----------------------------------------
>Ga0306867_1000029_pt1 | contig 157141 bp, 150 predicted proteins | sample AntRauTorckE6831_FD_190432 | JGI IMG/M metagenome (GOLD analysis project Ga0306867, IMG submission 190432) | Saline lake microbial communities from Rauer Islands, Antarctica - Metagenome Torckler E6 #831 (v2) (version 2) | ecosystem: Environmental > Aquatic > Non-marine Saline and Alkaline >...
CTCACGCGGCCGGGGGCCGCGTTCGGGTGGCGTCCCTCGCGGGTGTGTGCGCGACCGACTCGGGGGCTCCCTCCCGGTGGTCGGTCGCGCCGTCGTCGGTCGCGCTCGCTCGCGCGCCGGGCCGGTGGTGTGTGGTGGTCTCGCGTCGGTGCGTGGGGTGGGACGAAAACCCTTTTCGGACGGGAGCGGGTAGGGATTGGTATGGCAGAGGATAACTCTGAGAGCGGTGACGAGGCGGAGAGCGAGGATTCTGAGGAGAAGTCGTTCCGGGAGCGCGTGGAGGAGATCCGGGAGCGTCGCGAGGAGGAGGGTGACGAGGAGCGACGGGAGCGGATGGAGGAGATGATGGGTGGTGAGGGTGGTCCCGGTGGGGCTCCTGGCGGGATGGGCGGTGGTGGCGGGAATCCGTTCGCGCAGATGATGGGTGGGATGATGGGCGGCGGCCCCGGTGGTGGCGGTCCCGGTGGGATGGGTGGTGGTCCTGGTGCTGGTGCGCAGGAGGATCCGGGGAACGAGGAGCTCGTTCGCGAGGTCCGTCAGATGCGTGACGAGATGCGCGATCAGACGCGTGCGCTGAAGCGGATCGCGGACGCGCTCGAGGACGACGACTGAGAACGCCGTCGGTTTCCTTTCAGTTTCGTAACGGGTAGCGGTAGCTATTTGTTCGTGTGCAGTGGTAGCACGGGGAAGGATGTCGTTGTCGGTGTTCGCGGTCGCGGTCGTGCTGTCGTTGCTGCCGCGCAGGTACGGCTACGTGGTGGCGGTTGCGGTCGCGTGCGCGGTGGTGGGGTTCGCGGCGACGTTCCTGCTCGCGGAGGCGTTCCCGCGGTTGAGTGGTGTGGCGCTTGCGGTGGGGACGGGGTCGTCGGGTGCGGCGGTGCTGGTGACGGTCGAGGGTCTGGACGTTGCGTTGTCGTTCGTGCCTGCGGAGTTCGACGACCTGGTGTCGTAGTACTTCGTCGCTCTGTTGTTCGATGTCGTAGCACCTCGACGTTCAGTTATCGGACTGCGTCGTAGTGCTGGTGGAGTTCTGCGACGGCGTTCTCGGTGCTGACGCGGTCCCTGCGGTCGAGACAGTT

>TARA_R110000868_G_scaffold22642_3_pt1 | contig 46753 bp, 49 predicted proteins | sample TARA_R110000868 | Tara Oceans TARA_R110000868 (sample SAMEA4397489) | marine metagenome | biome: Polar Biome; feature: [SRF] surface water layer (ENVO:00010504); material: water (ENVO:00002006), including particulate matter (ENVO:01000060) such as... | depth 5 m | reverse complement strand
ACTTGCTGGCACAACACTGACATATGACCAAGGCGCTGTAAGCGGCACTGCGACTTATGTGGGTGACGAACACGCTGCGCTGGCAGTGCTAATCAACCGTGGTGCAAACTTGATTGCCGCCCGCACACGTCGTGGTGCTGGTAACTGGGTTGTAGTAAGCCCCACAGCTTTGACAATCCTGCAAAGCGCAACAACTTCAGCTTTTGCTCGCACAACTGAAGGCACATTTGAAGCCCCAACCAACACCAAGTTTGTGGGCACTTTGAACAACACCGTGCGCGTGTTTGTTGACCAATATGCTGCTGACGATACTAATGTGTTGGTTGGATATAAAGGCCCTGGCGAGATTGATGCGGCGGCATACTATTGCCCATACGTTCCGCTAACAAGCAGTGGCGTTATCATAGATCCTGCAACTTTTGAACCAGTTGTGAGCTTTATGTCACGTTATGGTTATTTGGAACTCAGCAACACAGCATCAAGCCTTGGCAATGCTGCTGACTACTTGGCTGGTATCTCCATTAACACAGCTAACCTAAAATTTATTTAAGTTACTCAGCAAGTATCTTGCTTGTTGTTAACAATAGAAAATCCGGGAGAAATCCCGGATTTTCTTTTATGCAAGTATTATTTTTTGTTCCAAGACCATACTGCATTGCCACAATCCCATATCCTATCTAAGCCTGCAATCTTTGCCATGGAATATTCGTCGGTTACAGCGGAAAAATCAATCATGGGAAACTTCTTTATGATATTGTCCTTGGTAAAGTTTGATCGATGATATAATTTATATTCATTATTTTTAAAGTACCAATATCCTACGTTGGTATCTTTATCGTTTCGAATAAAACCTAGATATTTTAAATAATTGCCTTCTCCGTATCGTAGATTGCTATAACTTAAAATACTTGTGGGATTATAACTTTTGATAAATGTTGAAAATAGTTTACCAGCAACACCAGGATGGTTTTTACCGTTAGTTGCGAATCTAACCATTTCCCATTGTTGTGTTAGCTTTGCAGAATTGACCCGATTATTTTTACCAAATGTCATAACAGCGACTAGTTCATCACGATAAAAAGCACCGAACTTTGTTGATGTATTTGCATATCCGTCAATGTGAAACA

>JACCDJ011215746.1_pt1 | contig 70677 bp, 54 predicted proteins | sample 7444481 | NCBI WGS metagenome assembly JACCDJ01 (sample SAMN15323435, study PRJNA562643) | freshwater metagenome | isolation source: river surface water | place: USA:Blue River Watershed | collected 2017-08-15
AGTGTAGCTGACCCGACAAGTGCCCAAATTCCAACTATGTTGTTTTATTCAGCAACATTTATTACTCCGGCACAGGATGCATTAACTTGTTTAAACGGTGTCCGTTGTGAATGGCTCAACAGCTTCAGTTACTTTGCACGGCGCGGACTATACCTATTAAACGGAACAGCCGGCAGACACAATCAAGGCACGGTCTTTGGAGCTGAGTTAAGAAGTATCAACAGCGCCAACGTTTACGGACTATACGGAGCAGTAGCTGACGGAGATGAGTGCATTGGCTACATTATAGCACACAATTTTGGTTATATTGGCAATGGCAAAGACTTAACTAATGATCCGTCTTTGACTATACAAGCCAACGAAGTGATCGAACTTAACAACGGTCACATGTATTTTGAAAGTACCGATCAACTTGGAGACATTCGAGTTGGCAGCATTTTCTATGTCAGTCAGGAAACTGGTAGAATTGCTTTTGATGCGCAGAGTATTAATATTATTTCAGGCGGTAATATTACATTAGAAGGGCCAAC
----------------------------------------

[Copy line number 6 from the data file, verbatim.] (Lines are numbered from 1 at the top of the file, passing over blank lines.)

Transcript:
AGTGTAGCTGACCCGACAAGTGCCCAAATTCCAACTATGTTGTTTTATTCAGCAACATTTATTACTCCGGCACAGGATGCATTAACTTGTTTAAACGGTGTCCGTTGTGAATGGCTCAACAGCTTCAGTTACTTTGCACGGCGCGGACTATACCTATTAAACGGAACAGCCGGCAGACACAATCAAGGCACGGTCTTTGGAGCTGAGTTAAGAAGTATCAACAGCGCCAACGTTTACGGACTATACGGAGCAGTAGCTGACGGAGATGAGTGCATTGGCTACATTATAGCACACAATTTTGGTTATATTGGCAATGGCAAAGACTTAACTAATGATCCGTCTTTGACTATACAAGCCAACGAAGTGATCGAACTTAACAACGGTCACATGTATTTTGAAAGTACCGATCAACTTGGAGACATTCGAGTTGGCAGCATTTTCTATGTCAGTCAGGAAACTGGTAGAATTGCTTTTGATGCGCAGAGTATTAATATTATTTCAGGCGGTAATATTACATTAGAAGGGCCAAC